TN prison system bursts budget as it paints cells - WSMV Channel 4

TN prison system bursts budget as it paints cells

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NASHVILLE, TN (WSMV) -

As the economy struggles to rebound, a lot of important state programs have been cut.

But one state agency is about to go over its budget, and some may be surprised where a lot of that money was spent - the prison system.

Housing inmates has never been cheap. In fact, the Department of Correction said in 2011 it cost $65 a day to house each inmate.

However, records show that since Commissioner Derek Schofield was appointed to lead the department almost two years ago, its spending has gone up.

In the year after the commissioner's appointment, the budget went up an estimated $24 million. And though the books aren't yet closed on 2012, it looks like the department could exceed that by as much as $20 million more.

"It's not like we messed our budget up. It was one particular category that dealt with the backup of offenders," Schofield said.

Backup offenders are those housed in county jails across the state at a cost of $35 a day. They are the inmates the state simply doesn't have room for.

"If you don't have beds to put them in, that number will continue to grow," Schofield said.

And it has. The Channel 4 I-Team found records that show the department paid local jails about $34 million more over the previous year to have 4,000 state inmates stockpiled in Midstate jails.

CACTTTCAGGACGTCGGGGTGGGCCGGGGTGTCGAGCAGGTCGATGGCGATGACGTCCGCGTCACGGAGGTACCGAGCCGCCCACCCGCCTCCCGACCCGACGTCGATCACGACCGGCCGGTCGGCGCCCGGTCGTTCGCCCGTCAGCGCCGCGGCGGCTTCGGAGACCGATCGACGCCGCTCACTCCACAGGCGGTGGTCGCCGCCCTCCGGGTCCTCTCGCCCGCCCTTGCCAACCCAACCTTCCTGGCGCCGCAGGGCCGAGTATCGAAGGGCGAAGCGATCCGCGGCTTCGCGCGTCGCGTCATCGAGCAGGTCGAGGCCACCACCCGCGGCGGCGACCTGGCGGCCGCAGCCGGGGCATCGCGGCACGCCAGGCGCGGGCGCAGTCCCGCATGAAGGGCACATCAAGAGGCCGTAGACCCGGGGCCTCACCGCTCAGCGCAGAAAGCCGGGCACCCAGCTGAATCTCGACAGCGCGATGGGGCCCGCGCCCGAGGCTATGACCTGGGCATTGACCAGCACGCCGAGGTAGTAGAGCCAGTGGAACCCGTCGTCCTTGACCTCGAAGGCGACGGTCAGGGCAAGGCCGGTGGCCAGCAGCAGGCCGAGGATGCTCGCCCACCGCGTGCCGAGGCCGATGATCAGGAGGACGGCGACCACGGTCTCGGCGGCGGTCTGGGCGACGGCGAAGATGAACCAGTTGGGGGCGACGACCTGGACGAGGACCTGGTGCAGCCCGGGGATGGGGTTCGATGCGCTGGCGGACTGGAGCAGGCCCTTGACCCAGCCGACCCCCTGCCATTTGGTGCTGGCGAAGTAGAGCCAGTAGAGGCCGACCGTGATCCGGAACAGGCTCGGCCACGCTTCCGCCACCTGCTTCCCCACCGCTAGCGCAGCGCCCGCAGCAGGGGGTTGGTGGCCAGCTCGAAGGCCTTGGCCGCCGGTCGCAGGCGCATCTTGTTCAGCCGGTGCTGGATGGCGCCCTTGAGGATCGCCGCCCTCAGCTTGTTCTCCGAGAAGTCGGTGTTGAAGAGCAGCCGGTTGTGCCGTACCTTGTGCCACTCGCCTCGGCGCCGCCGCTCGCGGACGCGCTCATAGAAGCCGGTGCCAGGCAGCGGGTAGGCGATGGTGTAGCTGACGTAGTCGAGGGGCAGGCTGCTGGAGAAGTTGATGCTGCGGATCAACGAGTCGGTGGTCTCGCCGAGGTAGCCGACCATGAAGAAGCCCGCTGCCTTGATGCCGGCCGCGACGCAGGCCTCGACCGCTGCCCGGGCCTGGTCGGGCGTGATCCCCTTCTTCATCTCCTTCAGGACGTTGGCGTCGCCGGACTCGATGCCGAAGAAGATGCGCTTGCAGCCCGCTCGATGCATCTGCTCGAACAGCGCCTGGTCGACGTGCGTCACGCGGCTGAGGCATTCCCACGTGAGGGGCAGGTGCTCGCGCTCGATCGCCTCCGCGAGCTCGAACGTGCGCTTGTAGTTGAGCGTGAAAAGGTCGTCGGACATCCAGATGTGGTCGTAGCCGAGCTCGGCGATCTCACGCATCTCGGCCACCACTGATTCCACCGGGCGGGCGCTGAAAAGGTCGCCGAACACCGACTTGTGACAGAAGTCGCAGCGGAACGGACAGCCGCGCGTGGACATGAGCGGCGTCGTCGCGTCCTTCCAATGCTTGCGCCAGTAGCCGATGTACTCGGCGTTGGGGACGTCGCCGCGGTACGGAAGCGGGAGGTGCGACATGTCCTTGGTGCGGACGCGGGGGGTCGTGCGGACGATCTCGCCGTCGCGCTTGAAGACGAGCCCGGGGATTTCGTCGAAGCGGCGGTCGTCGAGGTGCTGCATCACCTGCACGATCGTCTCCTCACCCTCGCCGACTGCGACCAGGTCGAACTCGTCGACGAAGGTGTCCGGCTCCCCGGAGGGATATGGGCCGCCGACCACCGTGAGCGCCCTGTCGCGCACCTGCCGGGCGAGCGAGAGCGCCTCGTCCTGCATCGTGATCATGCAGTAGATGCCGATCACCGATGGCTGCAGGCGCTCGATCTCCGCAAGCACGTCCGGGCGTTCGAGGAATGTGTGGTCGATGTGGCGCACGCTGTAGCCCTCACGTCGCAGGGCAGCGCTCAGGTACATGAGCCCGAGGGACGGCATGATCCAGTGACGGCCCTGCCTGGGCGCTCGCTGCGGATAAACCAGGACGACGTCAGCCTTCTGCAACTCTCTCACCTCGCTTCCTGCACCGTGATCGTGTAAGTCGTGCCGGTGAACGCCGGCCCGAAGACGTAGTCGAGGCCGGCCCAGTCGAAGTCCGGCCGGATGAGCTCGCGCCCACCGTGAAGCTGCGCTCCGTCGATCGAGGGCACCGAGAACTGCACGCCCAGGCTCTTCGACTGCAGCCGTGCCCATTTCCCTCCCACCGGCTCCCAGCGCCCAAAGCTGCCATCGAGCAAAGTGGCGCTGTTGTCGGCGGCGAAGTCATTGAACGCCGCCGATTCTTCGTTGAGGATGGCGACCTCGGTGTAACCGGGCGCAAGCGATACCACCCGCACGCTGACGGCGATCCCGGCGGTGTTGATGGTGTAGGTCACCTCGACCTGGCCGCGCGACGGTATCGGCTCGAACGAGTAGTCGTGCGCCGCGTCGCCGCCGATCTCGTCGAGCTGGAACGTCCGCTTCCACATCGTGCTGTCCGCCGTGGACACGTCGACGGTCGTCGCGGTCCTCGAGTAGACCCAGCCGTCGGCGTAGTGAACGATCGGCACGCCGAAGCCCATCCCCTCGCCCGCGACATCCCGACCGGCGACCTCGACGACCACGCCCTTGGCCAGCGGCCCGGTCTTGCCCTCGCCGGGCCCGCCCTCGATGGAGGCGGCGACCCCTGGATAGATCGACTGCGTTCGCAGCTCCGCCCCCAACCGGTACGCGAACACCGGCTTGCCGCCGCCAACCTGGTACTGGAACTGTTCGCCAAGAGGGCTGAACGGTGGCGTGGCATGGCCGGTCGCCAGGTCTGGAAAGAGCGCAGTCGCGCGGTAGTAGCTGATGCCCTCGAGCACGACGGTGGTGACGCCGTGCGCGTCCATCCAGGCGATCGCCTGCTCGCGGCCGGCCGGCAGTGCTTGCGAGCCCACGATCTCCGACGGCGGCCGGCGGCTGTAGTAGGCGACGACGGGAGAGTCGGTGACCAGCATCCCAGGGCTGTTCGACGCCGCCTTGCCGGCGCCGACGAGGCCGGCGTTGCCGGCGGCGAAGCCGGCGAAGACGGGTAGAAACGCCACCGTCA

That is double the amount that were there just two years ago.

"Those folks are not going away. I mean, they're going to be there. I think we're headed to a difficult situation," said state Sen. Jim Kyle, D-Memphis, former chairman of the Select Oversight Committee on Corrections.

The I-Team has also learned the department spent about $4 million more last year on overtime due to correctional officers leaving in high numbers and an increase in prison violence.

Plus, an additional $14 million was spent on maintenance costs last year.

However, what has bothered people most is the estimated $700,000 spent on paint simply meant to spruce up every prison in the state. That figure doesn't even include the cost of inmate labor to do the painting.

"We went in, did an inspection in all the facilities and my decision was we needed to paint these facilities. They're dingy, they're dull. We needed to brighten it up," Schofield said.

Schofield said another prison is scheduled to open in January, which will add 1,500 beds to the state prison system and should help relieve the backup problem.

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